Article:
Five Month Snapshots
Do you remember when disposable cameras were a thing? Film cameras used to be the only thing. Digital cameras, when they came out, were such a big deal... And now I've got a nice camera on my phone, and take 100 shots of one thing because I can.
There's something really beautiful about film cameras though. That moment when you take a photo and you have no idea what it looks like. Or how it might develop.
When I was in high school, I took a photography class where we only used film cameras. That was a cool experience just to know how to manipulate film and see the process of development.
But digital is so convenient.
Because it's convenient, sometimes it feels not as special. More planned too. More perfected... but in a sad way.
I had this idea that when I went on my Route 66 road trip that I would only use disposable cameras and get the big surprise at the end of the trip of how the pictures turned out.
Unfortunately, that's actually pretty expensive nowadays. So I kind of dropped that aspect of the trip. April knew about this little dream though, and bought me a disposable camera and gave it to me before my trip.
I took it with me, only taking a few pictures here and there. I still had some left when I got to the farm. And then some left when April came to visit Nashville. And still had some even when I went home for the holidays. I used the very last pictures on the first day of the new year.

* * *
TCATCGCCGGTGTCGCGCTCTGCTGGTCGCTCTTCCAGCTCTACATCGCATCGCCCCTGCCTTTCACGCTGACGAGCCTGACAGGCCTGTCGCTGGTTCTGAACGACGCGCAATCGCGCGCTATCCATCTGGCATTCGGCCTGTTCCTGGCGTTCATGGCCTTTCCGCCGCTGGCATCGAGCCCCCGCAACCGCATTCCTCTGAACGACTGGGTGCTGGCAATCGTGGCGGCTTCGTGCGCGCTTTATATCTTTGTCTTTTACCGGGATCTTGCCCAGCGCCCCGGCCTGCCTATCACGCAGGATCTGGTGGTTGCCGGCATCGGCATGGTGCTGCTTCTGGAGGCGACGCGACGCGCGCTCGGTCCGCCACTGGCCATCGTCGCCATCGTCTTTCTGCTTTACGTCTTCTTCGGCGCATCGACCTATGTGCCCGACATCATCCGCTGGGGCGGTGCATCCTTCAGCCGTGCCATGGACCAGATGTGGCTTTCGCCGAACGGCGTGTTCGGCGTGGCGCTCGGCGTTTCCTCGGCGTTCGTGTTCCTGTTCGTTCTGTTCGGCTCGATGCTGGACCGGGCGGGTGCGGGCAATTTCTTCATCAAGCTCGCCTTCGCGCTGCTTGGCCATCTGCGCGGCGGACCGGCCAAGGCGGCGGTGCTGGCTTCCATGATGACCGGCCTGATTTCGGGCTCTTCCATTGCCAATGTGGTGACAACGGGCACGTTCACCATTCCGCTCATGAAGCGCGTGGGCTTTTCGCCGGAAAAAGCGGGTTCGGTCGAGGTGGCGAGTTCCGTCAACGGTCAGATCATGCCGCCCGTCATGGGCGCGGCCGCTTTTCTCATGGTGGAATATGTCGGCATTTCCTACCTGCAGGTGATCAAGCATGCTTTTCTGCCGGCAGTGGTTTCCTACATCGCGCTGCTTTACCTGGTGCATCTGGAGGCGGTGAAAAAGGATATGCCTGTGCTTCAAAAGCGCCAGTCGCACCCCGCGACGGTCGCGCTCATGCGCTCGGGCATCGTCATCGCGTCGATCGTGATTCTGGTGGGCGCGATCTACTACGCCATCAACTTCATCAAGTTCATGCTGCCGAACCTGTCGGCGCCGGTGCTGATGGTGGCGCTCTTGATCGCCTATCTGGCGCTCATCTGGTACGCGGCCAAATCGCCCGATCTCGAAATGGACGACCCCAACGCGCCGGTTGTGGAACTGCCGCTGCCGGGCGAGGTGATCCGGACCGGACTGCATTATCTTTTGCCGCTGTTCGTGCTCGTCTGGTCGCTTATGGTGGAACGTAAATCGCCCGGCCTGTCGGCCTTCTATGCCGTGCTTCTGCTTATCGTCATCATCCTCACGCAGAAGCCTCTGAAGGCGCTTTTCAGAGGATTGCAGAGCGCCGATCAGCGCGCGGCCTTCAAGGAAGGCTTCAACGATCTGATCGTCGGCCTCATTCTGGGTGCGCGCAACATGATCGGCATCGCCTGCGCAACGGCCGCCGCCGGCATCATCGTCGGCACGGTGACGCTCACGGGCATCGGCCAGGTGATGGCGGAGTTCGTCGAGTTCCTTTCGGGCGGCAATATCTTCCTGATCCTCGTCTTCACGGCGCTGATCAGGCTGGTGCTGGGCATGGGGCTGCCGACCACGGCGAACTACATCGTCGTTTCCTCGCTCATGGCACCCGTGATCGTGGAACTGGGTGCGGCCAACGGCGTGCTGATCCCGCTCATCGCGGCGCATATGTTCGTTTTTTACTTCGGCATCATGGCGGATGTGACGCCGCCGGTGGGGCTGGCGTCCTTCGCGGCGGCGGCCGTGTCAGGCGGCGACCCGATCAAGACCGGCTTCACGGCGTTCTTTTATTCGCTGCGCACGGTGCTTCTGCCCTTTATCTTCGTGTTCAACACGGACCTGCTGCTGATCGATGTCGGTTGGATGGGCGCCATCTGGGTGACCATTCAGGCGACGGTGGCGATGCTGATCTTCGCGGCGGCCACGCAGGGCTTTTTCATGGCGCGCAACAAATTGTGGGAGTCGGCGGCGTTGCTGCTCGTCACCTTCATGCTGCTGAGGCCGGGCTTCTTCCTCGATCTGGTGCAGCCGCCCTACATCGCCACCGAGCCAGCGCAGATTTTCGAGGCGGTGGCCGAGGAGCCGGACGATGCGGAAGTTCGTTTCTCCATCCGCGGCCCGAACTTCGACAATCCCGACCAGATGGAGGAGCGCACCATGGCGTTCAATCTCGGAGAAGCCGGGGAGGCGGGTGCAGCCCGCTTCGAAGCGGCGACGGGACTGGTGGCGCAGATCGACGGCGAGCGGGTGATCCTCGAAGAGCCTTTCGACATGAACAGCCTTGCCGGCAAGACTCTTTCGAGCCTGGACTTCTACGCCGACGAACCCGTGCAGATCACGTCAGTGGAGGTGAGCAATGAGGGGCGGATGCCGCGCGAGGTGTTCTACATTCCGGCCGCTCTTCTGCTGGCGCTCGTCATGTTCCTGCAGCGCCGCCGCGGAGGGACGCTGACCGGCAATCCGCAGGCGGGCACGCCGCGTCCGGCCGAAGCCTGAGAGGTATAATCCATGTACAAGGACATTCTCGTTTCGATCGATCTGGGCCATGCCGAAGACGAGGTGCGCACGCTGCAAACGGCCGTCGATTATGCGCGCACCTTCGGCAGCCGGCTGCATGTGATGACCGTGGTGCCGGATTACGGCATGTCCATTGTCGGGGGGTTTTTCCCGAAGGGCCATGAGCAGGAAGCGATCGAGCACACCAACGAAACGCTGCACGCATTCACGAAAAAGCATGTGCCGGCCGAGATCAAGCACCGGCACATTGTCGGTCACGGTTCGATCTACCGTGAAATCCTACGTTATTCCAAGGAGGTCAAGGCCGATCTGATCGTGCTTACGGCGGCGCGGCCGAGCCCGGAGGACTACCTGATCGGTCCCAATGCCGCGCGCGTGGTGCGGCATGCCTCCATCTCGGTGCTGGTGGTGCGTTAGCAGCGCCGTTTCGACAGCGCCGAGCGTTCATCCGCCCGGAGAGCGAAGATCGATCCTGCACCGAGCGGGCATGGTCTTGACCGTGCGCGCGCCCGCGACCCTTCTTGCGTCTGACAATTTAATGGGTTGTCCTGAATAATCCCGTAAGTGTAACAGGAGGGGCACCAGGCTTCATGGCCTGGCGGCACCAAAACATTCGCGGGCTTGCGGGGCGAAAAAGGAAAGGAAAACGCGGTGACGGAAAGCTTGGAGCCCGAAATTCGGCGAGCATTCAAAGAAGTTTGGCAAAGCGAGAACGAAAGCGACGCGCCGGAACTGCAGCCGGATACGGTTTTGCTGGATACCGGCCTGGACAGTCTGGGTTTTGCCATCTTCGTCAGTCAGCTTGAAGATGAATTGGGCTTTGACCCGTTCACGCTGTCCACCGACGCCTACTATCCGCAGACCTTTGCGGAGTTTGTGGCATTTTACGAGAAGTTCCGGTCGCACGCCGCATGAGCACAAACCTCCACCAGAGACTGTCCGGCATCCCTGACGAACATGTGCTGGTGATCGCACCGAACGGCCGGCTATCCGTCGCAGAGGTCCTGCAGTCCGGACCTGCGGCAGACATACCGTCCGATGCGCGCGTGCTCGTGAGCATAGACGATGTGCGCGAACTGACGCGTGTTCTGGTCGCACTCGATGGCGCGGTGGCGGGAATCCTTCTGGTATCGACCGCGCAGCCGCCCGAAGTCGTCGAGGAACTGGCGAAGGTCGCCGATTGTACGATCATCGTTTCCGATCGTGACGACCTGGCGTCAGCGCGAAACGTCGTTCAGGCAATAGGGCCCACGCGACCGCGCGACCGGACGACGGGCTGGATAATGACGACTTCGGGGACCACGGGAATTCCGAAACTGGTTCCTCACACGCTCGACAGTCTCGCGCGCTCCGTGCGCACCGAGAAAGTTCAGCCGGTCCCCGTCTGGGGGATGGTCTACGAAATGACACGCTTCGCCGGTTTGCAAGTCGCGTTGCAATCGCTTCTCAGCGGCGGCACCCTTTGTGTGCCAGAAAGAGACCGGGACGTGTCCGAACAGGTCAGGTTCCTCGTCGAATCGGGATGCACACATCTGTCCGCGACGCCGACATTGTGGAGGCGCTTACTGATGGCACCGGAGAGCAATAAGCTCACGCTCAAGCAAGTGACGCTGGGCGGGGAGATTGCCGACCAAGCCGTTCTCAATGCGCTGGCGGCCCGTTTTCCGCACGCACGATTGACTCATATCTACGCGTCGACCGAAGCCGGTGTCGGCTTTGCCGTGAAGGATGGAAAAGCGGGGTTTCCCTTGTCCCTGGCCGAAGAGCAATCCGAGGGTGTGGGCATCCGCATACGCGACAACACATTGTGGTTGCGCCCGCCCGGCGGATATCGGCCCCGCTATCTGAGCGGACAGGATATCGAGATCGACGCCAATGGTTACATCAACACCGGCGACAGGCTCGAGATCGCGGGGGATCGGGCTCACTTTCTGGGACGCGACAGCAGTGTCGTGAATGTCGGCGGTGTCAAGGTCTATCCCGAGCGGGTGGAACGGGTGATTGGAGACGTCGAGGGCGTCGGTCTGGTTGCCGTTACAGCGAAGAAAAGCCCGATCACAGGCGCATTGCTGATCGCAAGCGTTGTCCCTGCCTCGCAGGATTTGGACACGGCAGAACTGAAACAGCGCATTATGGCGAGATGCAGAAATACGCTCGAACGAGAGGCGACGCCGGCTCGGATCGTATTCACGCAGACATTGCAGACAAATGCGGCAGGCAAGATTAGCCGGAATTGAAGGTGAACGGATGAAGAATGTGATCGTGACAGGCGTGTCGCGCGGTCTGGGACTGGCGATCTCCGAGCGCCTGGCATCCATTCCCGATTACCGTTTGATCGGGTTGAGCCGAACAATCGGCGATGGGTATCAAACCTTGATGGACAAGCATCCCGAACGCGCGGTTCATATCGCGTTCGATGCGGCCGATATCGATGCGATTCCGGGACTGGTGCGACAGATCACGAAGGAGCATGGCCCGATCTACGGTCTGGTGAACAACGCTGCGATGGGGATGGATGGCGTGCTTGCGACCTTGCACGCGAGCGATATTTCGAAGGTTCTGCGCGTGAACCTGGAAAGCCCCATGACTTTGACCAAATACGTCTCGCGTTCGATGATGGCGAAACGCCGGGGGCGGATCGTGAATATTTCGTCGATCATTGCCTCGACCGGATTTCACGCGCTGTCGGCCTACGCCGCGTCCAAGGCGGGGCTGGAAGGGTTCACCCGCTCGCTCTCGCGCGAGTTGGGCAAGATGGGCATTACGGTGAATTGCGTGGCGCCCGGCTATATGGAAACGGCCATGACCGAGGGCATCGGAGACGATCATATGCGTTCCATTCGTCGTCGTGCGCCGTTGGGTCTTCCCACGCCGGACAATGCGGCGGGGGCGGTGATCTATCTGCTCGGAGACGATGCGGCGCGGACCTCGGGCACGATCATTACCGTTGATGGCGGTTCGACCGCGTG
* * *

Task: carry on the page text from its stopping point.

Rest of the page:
I finally got them developed here at a Walmart in Nashville that didn't give me the picture CD with it. So, while I will not trust Walmart with my disposable camera photos ever again, I was grateful to get these back. From a critical perspective, the coloring is imperfect, some of the shots are out of focus, or gritty, overexposed or underexposed.
But what I love is they absolutely capture the moments. Just that snap second moment. I didn't have a chance to know if it'd be good or not. And, in the end, it doesn't really matter. Because memories aren't exactly judged that way. It just is.